Monday, August 23, 2004

Image Hosted by ImageShack.usCatch-up time, get it? Ketch-up! Get it? Huh? Between my trip and my hiatus, I have gotten very behind in reviewing comics. I shall now attempt to rectify this and list three weeks' worth in one post. Hold on, here we go...


Best of a so-so week. For once, I enjoyed one of Beto's stories as much as I did Jaime's. "Dumb Solitaire" was a great character study, and cleverly worked in some familiar faces from some of Gilbert's prior opuses. Jaime did an especially fine art job on "Life Through Whispers", and continues to build this Ray/Maggie/Doyle thing to some sort of conclusion, about which I can only guess. A

In which we're introduced to Kaz Kabuishi's somewhat-disagreeable-but-likeable-all-the-same girlish figure of an apparent badass Sci-Fi Western-style mercenary, and get a lesson in Texas Hold'em style poker, all the rage these days. Me, I prefer seven-card stud, a game which makes you concentrate on other players' hands. Looking forward to seeing where this is going. A-

Joe Kelly's trying hard to develop these characters and this concept, and at least to me it's working more often as not. It's not quite rocking my world, but I don't feel like I'm wasting my time, either...especially when I look at the art. B+

About as efficient and as satisfying a reboot as one could hope for, I suppose, especially if one was hoping for that sort of thing. Me, I was hoping for something more along the lines of a well-told Swamp Thing tale, and I suppose this doesn't disappoint- the scripting was sharp if unadventurous and the art wasn't terrible, except when it came to drawing more-or-less normal humans. That being said, I have no further desire to see what happens next. Definitely one to read in a trade collection, in case you're wondering. B+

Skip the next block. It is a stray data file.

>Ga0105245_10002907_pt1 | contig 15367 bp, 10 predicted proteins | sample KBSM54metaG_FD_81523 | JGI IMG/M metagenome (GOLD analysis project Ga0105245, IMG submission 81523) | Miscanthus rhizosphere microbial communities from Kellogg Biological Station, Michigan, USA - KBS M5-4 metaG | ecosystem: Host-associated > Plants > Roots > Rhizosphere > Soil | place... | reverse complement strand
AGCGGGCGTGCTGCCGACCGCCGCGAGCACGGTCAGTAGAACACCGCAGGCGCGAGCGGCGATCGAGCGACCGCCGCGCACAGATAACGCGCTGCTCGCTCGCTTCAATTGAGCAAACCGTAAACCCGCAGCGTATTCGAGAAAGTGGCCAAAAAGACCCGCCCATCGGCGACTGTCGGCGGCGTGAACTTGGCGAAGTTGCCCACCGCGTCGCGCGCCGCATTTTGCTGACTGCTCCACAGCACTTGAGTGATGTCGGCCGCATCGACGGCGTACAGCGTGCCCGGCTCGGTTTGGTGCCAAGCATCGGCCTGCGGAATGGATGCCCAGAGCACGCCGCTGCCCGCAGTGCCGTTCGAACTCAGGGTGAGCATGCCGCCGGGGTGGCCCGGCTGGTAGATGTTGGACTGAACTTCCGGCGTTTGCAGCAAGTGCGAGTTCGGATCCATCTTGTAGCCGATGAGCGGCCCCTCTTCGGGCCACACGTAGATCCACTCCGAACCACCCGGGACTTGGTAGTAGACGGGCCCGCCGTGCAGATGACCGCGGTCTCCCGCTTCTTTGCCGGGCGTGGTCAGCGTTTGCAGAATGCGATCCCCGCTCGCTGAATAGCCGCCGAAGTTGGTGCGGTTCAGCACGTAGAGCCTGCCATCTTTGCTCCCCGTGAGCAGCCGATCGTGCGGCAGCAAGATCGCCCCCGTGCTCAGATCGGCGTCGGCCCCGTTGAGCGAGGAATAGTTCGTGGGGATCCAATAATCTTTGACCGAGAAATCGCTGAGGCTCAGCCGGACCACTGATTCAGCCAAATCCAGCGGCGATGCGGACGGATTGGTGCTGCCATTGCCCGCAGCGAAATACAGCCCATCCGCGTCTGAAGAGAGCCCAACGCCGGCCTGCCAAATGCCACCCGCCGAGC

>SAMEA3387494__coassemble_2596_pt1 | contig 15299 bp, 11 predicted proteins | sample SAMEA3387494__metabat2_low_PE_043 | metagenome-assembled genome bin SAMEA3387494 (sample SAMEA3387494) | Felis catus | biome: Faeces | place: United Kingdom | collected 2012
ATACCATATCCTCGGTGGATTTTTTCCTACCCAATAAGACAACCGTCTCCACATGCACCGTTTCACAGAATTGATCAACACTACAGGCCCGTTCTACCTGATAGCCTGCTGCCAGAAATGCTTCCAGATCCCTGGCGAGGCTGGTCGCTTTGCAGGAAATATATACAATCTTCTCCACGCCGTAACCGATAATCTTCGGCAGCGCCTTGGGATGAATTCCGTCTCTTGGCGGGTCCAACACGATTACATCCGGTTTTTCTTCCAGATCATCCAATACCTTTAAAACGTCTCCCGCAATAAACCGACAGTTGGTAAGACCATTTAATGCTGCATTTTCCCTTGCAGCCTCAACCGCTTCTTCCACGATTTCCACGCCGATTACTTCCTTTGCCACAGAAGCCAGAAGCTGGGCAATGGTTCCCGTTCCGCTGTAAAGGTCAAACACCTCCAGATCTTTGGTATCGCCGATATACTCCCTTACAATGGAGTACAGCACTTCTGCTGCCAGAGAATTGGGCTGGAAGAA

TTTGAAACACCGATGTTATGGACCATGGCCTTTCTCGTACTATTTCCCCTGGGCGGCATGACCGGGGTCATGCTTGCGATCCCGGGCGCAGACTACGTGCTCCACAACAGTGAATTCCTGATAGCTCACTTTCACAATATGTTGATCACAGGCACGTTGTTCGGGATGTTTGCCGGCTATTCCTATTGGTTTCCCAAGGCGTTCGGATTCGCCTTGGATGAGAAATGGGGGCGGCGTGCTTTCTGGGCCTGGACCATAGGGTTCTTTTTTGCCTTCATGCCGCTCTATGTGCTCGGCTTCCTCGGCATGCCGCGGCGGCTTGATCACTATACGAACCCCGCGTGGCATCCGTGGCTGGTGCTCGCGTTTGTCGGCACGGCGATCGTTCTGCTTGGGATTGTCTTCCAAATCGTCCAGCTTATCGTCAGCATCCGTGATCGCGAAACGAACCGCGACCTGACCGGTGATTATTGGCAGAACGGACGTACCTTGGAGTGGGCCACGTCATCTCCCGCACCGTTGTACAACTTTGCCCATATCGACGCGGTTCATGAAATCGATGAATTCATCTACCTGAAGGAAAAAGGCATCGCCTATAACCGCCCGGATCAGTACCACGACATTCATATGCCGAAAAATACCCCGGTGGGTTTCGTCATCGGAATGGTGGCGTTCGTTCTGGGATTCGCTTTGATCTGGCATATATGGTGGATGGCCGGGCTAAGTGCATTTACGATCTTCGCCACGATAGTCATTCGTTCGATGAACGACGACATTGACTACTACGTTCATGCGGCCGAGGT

Very good finale to Ed Brubaker's "Unresolved" story arc, with lots of great character interaction, a fine take on Harvey Bullock, and a typically outstanding art job by Michael Lark. GC isn't going to revolutionize the industry, but it is nice to know that you can read a Bat-book and not have your intelligence insulted. A

Consistently consistent in its consistent excellence. More I shall not say. A

100 BULLETS 52
More in N'Awlins with fave nouveau Minuteman Dizzy Cordova, Wylie Tymes and Agent Shepherd against a background of booze, jazz references, and heavy black ink. Apparently Tymes has a bit of a history in NO and is running afoul of his past while keeping Shepherd forcibly restrained. No clue where this is headed. I would rank this issue, in keeping with the Miles Davis theme, as In A Silent Way, a solid, brilliantly played, often innovative effort-but far from complete as far as the big picture goes. A

After reading three issues of this series, anybody who still thinks that Howard Chaykin wrote the likes of Angel and the Ape, American Century, Bite Club and Forever Maelstrom is either an idiot or just isn't paying attention. It's great to have ya back, Mr. Chaykin. A

Consistently consistent in its consistent excellence. Well, what do you want me to say? OK, since you pressed me I will bitch a little about how this issue seemed to meander a lot. Just a little more conciseness in the conversations would go a long way, Mr. B. A-

Weird War Tales this time in a flashback to Bigby Wolf's involvement in WWII. The pun at the end made this old Universal horror flick fan laugh out loud. Nicely scripted, inconsistently drawn...but inconsistent art is a given with this title, regardless of who's doing it. That doesn't apply to the James Jean covers, by the way, which are always stellar. A-

Yeah, I know that this came out a few weeks prior, but this is when I got it. What can I say. Things just keep on going from bad to worse, and Charlie Adlard is doing a great Simonson impersonation on the art. While it seems kinda brief, it's still consistently consistent in its...oh, you know. A-